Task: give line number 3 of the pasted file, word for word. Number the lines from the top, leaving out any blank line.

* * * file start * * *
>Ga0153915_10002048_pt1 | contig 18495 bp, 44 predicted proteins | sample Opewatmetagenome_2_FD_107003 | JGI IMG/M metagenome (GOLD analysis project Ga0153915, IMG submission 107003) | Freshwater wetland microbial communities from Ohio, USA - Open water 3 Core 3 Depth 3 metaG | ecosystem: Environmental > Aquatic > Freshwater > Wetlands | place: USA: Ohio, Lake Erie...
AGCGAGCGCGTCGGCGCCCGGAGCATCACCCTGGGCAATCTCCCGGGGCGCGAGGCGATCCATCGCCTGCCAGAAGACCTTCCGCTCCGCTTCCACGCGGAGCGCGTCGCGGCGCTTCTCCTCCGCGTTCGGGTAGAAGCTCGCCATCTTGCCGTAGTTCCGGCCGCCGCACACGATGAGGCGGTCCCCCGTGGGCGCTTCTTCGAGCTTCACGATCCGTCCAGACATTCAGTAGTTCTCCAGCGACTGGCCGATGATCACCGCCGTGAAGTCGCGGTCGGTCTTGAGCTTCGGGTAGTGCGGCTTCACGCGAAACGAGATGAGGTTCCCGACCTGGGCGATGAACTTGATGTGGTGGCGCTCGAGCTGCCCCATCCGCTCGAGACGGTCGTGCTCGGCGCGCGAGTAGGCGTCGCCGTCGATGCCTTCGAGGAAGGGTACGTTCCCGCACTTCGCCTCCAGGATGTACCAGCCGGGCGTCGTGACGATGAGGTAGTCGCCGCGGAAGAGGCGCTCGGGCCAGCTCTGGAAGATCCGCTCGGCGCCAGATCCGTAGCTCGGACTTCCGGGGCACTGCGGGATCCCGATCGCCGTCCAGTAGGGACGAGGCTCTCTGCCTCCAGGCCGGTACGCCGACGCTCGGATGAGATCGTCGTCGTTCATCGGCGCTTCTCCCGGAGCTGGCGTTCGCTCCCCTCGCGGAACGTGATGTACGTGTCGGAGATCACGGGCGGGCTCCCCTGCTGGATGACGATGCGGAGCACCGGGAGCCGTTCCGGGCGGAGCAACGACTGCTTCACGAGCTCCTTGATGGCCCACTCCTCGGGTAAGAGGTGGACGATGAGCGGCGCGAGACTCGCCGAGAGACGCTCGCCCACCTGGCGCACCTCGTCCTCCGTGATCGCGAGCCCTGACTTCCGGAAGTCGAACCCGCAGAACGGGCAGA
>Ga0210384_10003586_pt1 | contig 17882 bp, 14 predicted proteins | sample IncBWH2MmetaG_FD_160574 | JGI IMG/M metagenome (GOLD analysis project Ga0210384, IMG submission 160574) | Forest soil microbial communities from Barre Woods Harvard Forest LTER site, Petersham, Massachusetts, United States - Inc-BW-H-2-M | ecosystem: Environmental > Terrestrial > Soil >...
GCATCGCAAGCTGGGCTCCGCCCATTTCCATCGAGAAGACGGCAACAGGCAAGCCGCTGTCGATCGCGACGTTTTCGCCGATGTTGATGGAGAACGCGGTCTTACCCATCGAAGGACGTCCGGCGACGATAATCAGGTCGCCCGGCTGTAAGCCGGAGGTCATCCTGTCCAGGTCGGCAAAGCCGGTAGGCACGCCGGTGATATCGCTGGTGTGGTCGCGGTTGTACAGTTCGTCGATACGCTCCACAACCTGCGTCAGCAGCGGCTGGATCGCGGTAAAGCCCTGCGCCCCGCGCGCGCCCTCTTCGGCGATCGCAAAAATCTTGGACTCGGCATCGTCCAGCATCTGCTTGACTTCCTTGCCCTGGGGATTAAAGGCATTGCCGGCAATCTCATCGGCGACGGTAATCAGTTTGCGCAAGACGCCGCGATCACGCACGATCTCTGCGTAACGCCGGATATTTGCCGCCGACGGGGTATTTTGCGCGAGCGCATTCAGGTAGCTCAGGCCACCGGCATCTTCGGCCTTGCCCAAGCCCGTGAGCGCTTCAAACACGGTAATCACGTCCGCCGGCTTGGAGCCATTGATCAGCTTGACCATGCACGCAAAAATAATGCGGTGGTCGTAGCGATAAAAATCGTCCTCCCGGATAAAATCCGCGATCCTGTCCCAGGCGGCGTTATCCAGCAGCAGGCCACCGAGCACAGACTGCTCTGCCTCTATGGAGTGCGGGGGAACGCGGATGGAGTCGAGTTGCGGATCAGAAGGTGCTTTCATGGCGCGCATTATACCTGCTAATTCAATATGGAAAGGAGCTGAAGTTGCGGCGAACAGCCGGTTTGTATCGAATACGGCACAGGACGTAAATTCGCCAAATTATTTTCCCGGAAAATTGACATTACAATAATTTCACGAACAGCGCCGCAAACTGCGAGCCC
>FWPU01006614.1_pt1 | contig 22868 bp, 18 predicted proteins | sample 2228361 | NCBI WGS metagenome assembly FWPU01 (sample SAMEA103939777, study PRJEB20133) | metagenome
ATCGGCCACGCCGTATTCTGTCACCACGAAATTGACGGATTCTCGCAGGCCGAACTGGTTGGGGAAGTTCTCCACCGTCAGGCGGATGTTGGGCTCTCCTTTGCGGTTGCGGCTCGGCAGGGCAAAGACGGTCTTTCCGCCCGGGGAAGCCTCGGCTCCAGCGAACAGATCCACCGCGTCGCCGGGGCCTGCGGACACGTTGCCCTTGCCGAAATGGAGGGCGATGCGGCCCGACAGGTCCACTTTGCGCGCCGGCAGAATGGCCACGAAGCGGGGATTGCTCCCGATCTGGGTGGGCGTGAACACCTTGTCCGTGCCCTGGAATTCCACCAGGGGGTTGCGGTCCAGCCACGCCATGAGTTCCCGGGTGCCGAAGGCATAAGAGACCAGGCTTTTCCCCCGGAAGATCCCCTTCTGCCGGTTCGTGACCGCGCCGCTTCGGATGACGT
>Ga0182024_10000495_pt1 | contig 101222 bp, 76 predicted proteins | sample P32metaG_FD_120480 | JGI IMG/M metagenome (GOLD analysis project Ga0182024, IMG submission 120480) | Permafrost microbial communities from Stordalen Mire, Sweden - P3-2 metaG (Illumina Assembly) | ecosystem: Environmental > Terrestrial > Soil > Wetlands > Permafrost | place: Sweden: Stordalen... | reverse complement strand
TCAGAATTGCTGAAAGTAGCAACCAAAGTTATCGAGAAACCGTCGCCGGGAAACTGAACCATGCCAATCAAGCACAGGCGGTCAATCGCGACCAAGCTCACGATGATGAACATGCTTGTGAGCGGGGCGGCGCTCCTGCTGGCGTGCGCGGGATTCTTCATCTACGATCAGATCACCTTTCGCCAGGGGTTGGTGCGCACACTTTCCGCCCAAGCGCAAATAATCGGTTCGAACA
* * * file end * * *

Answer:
>Ga0210384_10003586_pt1 | contig 17882 bp, 14 predicted proteins | sample IncBWH2MmetaG_FD_160574 | JGI IMG/M metagenome (GOLD analysis project Ga0210384, IMG submission 160574) | Forest soil microbial communities from Barre Woods Harvard Forest LTER site, Petersham, Massachusetts, United States - Inc-BW-H-2-M | ecosystem: Environmental > Terrestrial > Soil >...